BRICS demand global monetary shake-up, greater influence
The BRICS group of emerging-market powers kept up the pressure on Thursday for a revamped global monetary system that relies less on the dollar and for a louder voice in international financial institutions.
The leaders of Brazil, Russia, India, China and South Africa also called for stronger regulation of commodity derivatives to dampen excessive volatility in food and energy prices, which they said posed new risks for the recovery of the world economy.
Meeting on the southern Chinese island of Hainan, they said the recent financial crisis had exposed the inadequacies of the current monetary order, which has the dollar as its linchpin.
What was needed, they said in a statement, was "a broad-based international reserve currency system providing stability and certainty" -- thinly veiled criticism of what the BRICS see as Washington's neglect of its global monetary responsibilities.
The BRICS are worried that America's large trade and budget deficits will eventually debase the dollar. They also begrudge the financial and political privileges that come with being the leading reserve currency.
"The world economy is undergoing profound and complex changes," Chinese President Hu Jintao said. "The era demands that the BRICS countries strengthen dialogue and cooperation."
In another dig at the dollar, the development banks of the five BRICS nations agreed to establish mutual credit lines denominated in their local currencies, not the U.S. currency.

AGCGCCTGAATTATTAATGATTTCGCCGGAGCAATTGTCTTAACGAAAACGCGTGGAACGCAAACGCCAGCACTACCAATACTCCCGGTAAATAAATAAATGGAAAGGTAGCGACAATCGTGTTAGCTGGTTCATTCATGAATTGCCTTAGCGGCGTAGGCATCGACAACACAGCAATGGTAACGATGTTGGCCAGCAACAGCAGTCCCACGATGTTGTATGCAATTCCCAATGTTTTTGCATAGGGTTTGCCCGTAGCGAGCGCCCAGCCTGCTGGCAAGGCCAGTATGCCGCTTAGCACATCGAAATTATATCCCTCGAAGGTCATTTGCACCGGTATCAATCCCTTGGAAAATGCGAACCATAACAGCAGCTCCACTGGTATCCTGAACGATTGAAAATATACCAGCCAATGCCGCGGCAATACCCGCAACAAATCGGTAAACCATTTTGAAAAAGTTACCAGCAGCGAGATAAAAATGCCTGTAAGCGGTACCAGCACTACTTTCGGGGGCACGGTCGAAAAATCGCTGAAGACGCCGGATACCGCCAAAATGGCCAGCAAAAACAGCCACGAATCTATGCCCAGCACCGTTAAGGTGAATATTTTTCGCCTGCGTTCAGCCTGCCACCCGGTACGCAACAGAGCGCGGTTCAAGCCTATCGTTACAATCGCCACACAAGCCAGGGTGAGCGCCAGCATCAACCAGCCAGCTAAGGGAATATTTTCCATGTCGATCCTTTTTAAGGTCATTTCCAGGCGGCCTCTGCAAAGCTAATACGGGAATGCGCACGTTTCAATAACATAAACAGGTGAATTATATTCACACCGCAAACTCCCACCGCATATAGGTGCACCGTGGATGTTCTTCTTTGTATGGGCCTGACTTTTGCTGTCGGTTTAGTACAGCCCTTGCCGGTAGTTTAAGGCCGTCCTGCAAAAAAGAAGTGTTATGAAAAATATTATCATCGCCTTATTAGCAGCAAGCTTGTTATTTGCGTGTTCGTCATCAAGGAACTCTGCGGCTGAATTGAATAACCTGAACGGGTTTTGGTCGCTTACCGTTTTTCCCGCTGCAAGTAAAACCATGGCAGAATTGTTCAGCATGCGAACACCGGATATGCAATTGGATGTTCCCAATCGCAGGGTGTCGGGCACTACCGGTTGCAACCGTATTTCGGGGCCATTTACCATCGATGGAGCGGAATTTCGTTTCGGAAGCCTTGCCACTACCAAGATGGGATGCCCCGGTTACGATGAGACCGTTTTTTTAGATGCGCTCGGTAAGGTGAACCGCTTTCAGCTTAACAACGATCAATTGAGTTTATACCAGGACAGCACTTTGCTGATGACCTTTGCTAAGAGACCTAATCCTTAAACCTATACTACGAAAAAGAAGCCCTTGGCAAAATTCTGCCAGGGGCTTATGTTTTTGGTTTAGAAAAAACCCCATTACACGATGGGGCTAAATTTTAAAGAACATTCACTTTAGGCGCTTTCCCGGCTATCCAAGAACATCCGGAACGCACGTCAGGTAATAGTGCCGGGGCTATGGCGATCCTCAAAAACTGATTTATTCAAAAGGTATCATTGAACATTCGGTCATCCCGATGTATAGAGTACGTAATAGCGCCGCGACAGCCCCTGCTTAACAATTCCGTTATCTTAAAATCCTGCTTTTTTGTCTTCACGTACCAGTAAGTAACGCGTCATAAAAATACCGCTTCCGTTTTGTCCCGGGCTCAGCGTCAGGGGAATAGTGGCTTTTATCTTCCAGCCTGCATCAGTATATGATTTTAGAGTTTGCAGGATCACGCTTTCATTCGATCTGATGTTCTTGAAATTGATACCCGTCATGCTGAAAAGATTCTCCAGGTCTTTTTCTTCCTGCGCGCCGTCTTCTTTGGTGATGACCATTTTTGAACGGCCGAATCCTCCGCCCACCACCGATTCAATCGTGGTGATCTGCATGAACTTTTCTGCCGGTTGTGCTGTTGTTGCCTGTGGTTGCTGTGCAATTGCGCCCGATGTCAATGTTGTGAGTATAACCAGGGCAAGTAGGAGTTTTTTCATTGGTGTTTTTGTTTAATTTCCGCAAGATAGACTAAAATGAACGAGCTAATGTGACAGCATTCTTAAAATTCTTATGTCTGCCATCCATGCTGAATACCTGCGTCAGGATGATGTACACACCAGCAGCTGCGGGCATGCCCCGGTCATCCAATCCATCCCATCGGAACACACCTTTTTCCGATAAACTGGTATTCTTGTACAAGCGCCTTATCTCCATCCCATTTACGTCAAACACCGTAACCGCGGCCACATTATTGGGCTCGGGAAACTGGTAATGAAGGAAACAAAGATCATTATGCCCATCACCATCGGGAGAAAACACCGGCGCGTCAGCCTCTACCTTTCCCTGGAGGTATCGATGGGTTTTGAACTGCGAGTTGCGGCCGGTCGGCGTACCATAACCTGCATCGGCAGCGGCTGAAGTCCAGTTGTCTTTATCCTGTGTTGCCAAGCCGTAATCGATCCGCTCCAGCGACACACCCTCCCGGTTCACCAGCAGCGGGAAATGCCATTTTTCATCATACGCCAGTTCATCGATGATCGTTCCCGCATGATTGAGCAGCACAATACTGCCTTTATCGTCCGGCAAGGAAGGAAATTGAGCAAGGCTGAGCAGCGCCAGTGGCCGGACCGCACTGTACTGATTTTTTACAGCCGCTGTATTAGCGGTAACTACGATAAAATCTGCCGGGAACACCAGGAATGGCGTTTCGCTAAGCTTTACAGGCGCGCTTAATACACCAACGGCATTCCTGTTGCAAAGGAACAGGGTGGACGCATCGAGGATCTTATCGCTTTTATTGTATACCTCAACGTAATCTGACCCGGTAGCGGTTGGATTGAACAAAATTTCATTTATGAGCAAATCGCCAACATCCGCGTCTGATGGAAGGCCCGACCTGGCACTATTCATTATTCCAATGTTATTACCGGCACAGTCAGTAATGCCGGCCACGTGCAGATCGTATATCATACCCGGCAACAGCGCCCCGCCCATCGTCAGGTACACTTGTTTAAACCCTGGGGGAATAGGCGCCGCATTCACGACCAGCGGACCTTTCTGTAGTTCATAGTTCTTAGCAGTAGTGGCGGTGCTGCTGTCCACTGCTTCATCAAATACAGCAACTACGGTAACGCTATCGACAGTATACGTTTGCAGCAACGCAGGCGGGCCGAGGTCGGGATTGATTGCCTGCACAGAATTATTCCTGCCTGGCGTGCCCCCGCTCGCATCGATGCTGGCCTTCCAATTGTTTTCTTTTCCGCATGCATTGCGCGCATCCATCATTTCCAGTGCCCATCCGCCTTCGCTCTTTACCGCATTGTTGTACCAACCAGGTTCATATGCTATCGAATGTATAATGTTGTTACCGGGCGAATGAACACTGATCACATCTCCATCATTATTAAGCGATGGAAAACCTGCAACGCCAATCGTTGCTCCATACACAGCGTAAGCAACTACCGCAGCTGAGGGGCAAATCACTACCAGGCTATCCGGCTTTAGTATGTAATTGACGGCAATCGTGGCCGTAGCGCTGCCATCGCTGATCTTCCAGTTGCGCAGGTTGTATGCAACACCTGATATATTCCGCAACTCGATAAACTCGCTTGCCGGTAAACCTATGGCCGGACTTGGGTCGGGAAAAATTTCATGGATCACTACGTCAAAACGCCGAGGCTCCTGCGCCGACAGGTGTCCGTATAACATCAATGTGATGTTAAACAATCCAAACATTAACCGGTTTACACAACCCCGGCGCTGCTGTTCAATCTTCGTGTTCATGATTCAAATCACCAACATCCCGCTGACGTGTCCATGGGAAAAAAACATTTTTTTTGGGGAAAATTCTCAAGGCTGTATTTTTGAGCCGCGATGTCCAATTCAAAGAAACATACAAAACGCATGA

The head of China Development Bank (CDB), Chen Yuan, said he was prepared to lend up to 10 billion yuan (936 million pounds) to fellow BRICS, and his Russian counterpart said he was looking to borrow the yuan equivalent of at least $500 million (306 million pounds) via CDB.
"We think this will undoubtedly broaden the opportunities for Russian companies to diversify their loans," Vladimir Dmitriev, the chairman of VEB, Russia's state development bank, told reporters.
ALL DOWN TO THE BRICS
The call by the BRICS for a new monetary order are not new.
But, coming hours before a meeting in Washington of finance ministers from the Group of Seven industrial nations, the traditional power brokers of the world economy, Thursday's communiqué showed the growing confidence of emerging markets.
Burdened by heavy debt, the United States, the euro zone and Japan are struggling to shake off the lingering effects of the 2008 global financial crisis. Rich countries will grow 2.4 percent this year and 2.6 percent in 2012, the International Monetary fund forecast this week.
By contrast, less well-off countries have emerged relatively unscathed. The IMF is forecasting that emerging and developing countries will grow 6.5 percent both this year and next.
"The quality and the durability of the global economic recovery process depends to a great measure on how the BRICS economies perform," Indian Prime Minister Manmohan Singh said.